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Air Travel in the Age of Expensive Oil

By Taylor Marvin

Photo by Flickr user Swisscan.

Photo by Flickr user Swisscan.

According to recently released Wikileaks cables, US diplomats suspect the Saudis officials of overreporting their county’s oil reserves, possibly by nearly 40%. This news in unexpected but isn’t that surprising, and is another reminder that sometime this century oil prices will drastically rise as proven, cheaply extractable reserves shrink and world production shifts to more expensive unconventional sources. This, coupled with surging demand driven by growth in developing countries, could make oil increasingly unaffordable.

As oil becomes more and more expensive, society will gradually shift away from it. For most transportation technologies, this isn’t that difficult. Electric cars, high speed rail and urban public transportation could replace most gasoline cars, and ocean-going ships are already extremely efficient with room for further technological fuel economy gains. However, there’s really no way to build a high speed airplane that doesn’t burn fossil fuels. Electric airplanes will likely always be propeller driven and slow, and attempts in the 1950s to develop nuclear powered aircraft were doomed by weigh and radiation shielding issues that probably won’t ever be resolved. Powering jet aircraft required an energy-dense fuel, a requirement that doesn’t seem to accept any substitute for oil. Rising fuel prices will dramatically increase the cost of operating airlines. Gains in engine efficiency and biofuel technology can cancel some of this cost increase, but probably won’t be enough to offset rising airline ticket prices in the long-term. A sustained rise in oil prices will mean a dramatic rise in airline ticket prices, and a lot less people flying.

What will a world without cheap air travel look like? A lot like the 1960s. It’s easy to forget that airline tickets that most people could easily afford are a relatively recent phenomenon. Before the airline industry deregulation started under the Carter administration air travel was much more expensive. People often remember this era with nostalgia- flights were more comfortable, on time, and served decent food- but ticket prices were expensive enough that jet travel was limited to the very rich. Sustained increases in fuel prices could again make air travel unaffordable for most people. Like the 1960s, train travel would become much more competitive with regional flights, and ocean liners could again be an option for intercontinental travel. High airline fuel prices would probably lead to the end of most business trips- advances in communication technologies are increasingly reducing most of the need for expensive face to face meetings anyway. The end of common air travel is probably the most visible change the end of cheap oil will bring. With rising oil prices society will become denser and more urban, and cars and trains will increasingly be electric. But mass air travel can’t exist without cheap oil, and the end of affordable airline tickets will have an enormous social impact. The reality of an entire planet 30 hours away from your home is wonderful, but is probably fleeting. The world of the future will stay flat, but it will be a lot less small.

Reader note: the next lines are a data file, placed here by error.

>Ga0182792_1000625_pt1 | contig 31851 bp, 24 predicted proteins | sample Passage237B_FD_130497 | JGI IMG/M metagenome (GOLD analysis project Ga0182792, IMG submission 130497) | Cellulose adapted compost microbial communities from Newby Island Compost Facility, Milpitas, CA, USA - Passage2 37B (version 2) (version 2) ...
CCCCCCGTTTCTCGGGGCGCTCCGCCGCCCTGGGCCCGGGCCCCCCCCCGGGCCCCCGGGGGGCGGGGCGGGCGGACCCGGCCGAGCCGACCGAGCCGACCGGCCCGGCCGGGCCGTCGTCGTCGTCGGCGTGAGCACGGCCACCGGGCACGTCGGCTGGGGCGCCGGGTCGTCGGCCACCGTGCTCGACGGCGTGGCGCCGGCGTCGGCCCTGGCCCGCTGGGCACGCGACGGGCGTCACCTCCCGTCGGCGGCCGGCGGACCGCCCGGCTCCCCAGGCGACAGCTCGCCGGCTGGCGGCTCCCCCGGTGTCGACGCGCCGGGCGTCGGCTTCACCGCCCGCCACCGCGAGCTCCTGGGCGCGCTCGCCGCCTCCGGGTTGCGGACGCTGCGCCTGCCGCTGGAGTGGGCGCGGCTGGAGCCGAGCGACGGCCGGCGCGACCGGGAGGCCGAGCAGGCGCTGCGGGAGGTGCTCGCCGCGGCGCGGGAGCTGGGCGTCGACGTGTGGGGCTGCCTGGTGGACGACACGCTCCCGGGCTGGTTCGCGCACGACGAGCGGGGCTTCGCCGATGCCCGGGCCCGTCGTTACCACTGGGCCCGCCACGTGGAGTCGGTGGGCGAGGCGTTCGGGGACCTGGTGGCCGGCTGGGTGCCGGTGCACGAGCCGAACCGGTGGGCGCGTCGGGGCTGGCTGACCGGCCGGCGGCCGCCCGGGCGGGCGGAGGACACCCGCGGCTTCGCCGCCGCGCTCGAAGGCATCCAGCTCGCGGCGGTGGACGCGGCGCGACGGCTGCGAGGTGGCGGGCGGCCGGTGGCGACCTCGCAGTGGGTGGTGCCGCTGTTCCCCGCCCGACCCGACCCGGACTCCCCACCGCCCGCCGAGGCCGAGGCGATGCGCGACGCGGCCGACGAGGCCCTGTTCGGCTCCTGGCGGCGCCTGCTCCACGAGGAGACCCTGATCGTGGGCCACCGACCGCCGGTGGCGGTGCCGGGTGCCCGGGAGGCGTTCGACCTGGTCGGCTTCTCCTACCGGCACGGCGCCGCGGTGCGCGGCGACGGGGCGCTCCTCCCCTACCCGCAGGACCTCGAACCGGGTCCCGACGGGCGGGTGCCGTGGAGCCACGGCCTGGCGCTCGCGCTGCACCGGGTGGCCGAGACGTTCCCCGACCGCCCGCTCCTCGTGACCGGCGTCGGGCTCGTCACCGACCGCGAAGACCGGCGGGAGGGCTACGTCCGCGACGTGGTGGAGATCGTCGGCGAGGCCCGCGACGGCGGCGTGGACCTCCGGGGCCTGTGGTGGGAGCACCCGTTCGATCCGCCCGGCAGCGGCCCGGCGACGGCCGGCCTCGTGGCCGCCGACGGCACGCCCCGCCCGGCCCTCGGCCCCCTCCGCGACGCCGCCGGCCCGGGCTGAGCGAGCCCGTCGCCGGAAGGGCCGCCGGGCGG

6 Comments Post a comment
  1. A very interesting article! And one that I, as a member of the Sandwich Generation caring for elderly parents in two states, as well as having grandchildren in three states, find rather disconcerting! It would not only make things more difficult for those, like me who need to oversee the care of others who live far away, it could also place a serious hardship on many of our grandchildren who have to travel back and forth to visit parents who live in other states. And sadly, I have seen the ticket prices rise quite a bit, just in the last 3-4 years! Time will certainly tell! Thank you again for some excellent food for thought.

    February 12, 2011
  2. Interesting take on this. I’m not sure whether or not losing cheap air travel would actually look like the 1960’s, but I too remember a time when air travel was only used in my family when someone far away died and there was no way to get to the funeral by car quickly enough. And I think most of us remember the terrible customer service and lack of selection available from those airline operators. However, I think that the competition that has been created by the internet will keep many of those memories from 1960 from ever recurring again.

    February 13, 2011
  3. Great article!, as somebody with a vested interest in the aviation industry I sincerely hope we do not recline back into the 60’s. Alternative fuels are the way forward and the sooner these become widely available the better.

    February 14, 2011
  4. Hi I recently came across your blog. I don’t know what to say except that I have enjoyed reading your blog. Nice blog. nice content and design I will keep visiting this blog very often

    February 21, 2011
  5. Nick Jacobs #

    Very interesting article. Though the price of oil keeps on increasing, nothing could ever replace air travel as the transportation of choice. I would rather pay extra than spend additional hours on the road or at sea, especially if I have a schedule to keep.

    June 6, 2011
  6. Nice topic. The problem of increased rates of oil is really affecting whole world wide. Not only oil, anything related to this is getting very costly. Every one is getting effected mostly the travel agencies. Travel agencies are also facing problems, they are loosing their customers as they have to increase their package rates.

    June 12, 2011

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